Q: Can I become a Canadian citizen?
A: Yes. You will become a permanent resident when you arrive in Canada. After three years in Canada, you may apply for Canadian citizenship.
Q: Do I need to pay money to travel to Canada?
A: The Canadian government will lend you money to pay for your own transportation to Canada and your medical examination. A loan means you will have to repay the total amount to the Government. You must start repaying the money in installments several months after you have arrived in Canada. You will have the chance to work in Canada to support yourself and your family.
Q: Can I come back to Nepal after I have been resettled? Can I go back to Bhutan someday?
A: The purpose of resettling to Canada is for you and your family to start a new life. Should you wish to travel to Nepal after you arrive in Canada, you can apply for a travel document. However, until you are a Canadian citizen, this document will not be recognized for travel to Bhutan. You may travel to Nepal or any other country if you get a visa from those countries. After three years in Canada, you can apply for Canadian citizenship and a Canadian passport.
Q: Is it cold in Canada?
A: This depends on the time of year. Most of Canada has four distinct seasons: spring, summer, autumn and winter. The temperatures and weather in each season can be different from one part of the country to another. Spring (March, April and May) is a rainy season in most parts of Canada, and the weather tends to be cool. In summer (June, July, and August), the weather is very warm in most parts of the country and daytime temperatures are normally above 20°C and can sometimes rise above 30°C. In the autumn (September, October, and November), the weather cools and it can also be very rainy. During the winter months (December, January and February), the temperature in most of the country usually stays below 0°C, day and night.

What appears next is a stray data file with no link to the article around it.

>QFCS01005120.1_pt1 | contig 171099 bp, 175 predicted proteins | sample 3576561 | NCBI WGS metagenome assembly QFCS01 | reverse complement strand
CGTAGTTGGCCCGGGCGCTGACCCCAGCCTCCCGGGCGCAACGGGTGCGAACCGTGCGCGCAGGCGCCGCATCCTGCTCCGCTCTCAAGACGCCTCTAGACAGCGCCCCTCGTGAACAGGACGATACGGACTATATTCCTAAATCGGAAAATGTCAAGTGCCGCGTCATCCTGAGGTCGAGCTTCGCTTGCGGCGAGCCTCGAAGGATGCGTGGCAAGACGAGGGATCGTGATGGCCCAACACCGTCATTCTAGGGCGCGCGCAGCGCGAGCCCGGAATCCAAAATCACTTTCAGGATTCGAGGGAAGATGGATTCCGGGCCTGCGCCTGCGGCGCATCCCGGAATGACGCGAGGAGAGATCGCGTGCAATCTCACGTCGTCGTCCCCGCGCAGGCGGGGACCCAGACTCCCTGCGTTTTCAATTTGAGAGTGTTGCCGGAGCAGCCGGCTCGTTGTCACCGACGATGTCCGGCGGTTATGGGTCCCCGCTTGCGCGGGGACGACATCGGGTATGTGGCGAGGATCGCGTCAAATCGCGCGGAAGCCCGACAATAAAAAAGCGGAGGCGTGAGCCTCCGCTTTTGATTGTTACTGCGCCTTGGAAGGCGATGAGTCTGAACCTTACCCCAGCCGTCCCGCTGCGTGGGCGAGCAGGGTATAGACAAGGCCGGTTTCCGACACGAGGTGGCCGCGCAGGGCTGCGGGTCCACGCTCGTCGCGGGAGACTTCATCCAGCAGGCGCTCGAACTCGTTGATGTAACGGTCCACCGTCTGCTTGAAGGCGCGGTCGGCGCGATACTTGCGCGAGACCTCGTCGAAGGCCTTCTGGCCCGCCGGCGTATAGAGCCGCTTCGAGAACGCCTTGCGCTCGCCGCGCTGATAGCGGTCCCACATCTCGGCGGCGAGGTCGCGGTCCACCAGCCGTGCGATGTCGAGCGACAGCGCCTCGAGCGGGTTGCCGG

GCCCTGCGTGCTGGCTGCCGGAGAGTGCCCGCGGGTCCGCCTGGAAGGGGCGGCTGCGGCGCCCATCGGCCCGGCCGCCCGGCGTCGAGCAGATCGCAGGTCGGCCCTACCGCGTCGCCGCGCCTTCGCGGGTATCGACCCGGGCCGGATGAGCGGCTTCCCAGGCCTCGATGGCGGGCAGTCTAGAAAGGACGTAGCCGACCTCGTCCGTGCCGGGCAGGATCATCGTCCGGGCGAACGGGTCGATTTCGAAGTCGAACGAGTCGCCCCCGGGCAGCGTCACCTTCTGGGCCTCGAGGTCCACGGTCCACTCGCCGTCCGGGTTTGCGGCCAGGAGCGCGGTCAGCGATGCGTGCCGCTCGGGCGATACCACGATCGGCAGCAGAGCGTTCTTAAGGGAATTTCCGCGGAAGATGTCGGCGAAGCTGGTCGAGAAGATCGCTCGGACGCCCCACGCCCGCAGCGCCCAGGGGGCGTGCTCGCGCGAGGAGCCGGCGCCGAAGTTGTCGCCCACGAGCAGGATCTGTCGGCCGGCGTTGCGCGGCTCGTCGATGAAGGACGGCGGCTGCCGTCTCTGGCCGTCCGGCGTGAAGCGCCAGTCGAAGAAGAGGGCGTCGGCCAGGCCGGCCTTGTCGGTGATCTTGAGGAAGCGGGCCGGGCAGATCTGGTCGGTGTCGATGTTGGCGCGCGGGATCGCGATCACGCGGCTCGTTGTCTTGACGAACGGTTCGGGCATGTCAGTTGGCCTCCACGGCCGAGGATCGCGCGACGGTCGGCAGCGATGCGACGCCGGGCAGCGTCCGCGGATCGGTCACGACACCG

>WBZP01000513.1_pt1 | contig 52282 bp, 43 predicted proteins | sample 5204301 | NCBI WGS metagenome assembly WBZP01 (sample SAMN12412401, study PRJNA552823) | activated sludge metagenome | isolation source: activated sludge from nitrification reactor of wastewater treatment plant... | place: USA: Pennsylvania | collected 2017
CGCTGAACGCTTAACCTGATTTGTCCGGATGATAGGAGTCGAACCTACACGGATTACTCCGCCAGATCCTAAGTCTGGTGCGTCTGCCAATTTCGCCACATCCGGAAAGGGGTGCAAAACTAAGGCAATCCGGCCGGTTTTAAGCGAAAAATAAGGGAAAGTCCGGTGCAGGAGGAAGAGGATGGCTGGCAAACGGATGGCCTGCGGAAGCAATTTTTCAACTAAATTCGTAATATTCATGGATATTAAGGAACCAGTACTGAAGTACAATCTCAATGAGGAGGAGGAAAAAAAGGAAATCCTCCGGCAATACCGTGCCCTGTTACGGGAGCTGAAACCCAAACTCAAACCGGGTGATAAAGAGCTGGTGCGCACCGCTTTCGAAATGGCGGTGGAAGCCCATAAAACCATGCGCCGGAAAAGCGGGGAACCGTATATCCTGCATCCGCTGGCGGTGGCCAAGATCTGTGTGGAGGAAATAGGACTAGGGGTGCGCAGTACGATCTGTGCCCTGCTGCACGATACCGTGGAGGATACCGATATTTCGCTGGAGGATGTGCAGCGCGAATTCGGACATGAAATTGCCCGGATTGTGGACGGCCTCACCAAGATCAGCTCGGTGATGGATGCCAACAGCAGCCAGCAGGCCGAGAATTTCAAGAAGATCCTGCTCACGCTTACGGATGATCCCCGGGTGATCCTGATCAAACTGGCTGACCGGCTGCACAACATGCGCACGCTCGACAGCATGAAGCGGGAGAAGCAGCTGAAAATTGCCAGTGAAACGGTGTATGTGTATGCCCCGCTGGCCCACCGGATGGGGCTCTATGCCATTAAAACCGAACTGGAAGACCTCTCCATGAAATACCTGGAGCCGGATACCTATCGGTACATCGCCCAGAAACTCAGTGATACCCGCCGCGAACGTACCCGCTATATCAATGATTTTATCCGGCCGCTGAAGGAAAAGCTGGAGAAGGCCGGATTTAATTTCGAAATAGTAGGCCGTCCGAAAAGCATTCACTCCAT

Temperatures in some parts of the country sometimes drop below -25°C, while along the West Coast, the temperature rarely drops below 0°C. In most of Canada, snow will be on the ground from mid-December to the middle of March. The higher in elevation and the farther north you go, the longer and colder winter becomes. During even the coldest months, however, buildings and houses are well heated, allowing people to live comfortably.
Q: Are there other refugees in Canada? Other Bhutanese?
A: Canada has a tradition of welcoming refugees to Canada. Refugees are permanent residents as soon as they arrive in Canada, and often become Canadian citizens, and live alongside other Canadians. There are Nepali speaking persons of Bhutanese, Nepali and Indian origin in many cities of Canada, but the communities are small. That is why Canada will be resettling 5,000 Bhutanese refugees — to make sure there is a Bhutanese community in the future.
Q: Can I practise my religion in Canada?
A: Yes. In Canada, one can practise one’s religion freely. Freedom of religion is one of Canada’s fundamental freedoms and is enshrined in its laws.

Bhutan: Australia

Bhutan country brief

Political overview

System of government